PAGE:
What Was Once Hailed as First U.S. Offshore Wind Farm Is No More

What Was Once Hailed as First U.S. Offshore Wind Farm Is No More

(Bloomberg) -- Cape Wind, the offshore wind project off the coast of Massachusetts that drew the ire of the Kennedy and Koch families, is officially dead.

Energy Management Inc. has ceased efforts to build what was once expected to become the first offshore wind farm in the U.S., according to an emailed statement from Chief Executive Officer Jim Gordon. The project’s Boston-based developer has already notified the U.S. Bureau of Ocean Energy Management that it has terminatsed the offshore wind development lease it received in 2010.

Cape Wind suffered a slow death. Efforts to develop the 468-megawatt offshore farm, proposed to supply power to Cape Cod and the islands of Martha’s Vineyard and Nantucket, began in 2001 but came up against relentless opposition from a mix of strange bedfellows including the Kennedy family and billionaire industrialist William Koch. While Energy Management won several court battles, the project couldn’t survive the 2015 cancellation of contracts to sell its power to local utilities.

“Jim Gordon really was a visionary,” Amy Grace, a New York-based analyst for Bloomberg New Energy Finance, said in an interview Friday. “He brought the project to the goal-post. He just faced a very vicious and very well-funded lobbying organization to protect Nantucket Sound.”

What Was Once Hailed as First U.S. Offshore Wind Farm Is No More

Insurmountable Opposition

Cape Wind, which called for as many as 130 turbines in Nantucket Sound, once appeared to be on the vanguard of clean energy in the U.S. The project had a federal lease to develop an area 5 miles (8 kilometers) off Cape Cod. Spread over 25 square miles known as Horseshoe Shoal, it could have generated enough electricity to power 200,000 homes, according to the U.S. Energy Department.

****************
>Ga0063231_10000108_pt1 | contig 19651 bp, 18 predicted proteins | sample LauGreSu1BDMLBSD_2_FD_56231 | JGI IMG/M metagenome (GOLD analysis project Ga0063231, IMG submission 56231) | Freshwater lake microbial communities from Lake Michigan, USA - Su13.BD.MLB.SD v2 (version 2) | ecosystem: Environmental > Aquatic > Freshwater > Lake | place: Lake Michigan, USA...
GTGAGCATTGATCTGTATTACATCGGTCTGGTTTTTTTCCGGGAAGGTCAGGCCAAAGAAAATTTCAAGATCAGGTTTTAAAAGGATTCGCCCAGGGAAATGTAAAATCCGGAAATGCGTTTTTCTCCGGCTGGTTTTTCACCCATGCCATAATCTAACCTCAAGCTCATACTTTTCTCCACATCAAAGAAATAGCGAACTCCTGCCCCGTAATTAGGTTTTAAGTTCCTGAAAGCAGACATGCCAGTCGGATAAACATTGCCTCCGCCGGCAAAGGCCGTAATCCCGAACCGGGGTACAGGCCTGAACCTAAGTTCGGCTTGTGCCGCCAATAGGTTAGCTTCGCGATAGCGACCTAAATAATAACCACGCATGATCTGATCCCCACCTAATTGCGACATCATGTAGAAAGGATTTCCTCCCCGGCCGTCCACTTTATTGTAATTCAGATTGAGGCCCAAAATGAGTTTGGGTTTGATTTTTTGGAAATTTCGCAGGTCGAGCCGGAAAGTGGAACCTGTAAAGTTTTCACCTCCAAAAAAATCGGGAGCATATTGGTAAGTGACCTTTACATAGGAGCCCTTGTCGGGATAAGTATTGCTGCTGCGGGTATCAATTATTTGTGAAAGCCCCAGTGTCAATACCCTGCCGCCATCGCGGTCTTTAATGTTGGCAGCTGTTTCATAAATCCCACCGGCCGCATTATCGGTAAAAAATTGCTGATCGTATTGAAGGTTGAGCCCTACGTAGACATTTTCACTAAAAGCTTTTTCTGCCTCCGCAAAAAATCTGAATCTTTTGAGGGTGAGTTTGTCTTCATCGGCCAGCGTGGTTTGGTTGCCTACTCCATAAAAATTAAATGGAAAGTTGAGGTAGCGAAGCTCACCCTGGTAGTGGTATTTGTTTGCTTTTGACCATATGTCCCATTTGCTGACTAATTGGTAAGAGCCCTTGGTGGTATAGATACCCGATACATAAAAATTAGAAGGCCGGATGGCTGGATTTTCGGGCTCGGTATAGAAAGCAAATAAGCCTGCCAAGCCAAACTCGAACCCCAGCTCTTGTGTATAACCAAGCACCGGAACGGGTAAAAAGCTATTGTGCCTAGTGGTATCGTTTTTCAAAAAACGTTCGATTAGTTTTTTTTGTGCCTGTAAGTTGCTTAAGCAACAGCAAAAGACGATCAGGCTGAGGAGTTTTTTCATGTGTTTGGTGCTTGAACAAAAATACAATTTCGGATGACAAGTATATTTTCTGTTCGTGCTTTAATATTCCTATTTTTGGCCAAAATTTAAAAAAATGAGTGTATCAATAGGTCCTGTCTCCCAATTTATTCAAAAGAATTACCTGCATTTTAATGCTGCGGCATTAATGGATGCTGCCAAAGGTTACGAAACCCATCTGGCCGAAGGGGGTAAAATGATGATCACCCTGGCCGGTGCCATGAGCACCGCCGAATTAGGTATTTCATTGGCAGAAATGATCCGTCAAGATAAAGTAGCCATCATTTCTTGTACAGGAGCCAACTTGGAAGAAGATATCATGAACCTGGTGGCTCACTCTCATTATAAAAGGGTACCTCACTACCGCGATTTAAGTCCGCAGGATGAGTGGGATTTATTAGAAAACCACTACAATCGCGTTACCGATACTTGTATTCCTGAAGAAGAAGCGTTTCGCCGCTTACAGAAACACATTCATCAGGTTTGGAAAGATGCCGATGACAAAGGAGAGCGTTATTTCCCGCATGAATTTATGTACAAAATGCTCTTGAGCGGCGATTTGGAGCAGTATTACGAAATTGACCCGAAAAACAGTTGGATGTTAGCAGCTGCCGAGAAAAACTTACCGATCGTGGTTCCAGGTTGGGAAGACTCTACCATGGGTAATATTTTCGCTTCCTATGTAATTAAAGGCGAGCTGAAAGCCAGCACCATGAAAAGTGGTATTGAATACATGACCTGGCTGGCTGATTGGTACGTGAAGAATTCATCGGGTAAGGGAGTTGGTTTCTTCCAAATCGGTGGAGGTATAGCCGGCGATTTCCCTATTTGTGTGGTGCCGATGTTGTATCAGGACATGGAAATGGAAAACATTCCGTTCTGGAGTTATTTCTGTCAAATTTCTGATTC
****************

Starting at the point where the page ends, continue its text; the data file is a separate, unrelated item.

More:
The $2.6 billion project also had backing from powerful players. Cape Wind had a conditional $150 million loan guarantee from the Energy Department. Mitsubishi UFJ Financial Group, Rabobank Group and Natixis SA agreed to lead a $400 million debt package. And Siemens AG was considering a $100 million equity investment.

In the end, however, opposition proved insurmountable. While environmental groups argued that it would reduce the region’s reliance on fossil fuel, critics -- including owners of local shore-front estates -- countered it would spoil views from Cape Cod and disrupt fishing areas.

Lawsuits piled up, delaying the project. Cape Wind missed a series of contractual milestones, prompting National Grid Plc and Northeast Utilities’ NSTAR unit to cancel power-purchase agreements in early 2015. At the time, analysts declared the project all but dead.

In the meantime, the offshore wind industry slowly began to take off in the U.S. Deepwater Wind LLC completed the first project in 2016, a 30-megawatt wind farm south of Block Island in Rhode Island waters. Norway’s Statoil ASA is planning one in New York, off the Long Island coast, and developers have proposed several other projects up and down the East Coast.

Several of the developers have said they learned a key lesson from Cape Wind: don’t try to build within sight of shore.

To contact the reporters on this story: Brian Eckhouse in New York at, Joe Ryan in New York at

To contact the editors responsible for this story: Lynn Doan at, Will Wade, Christine Buurma

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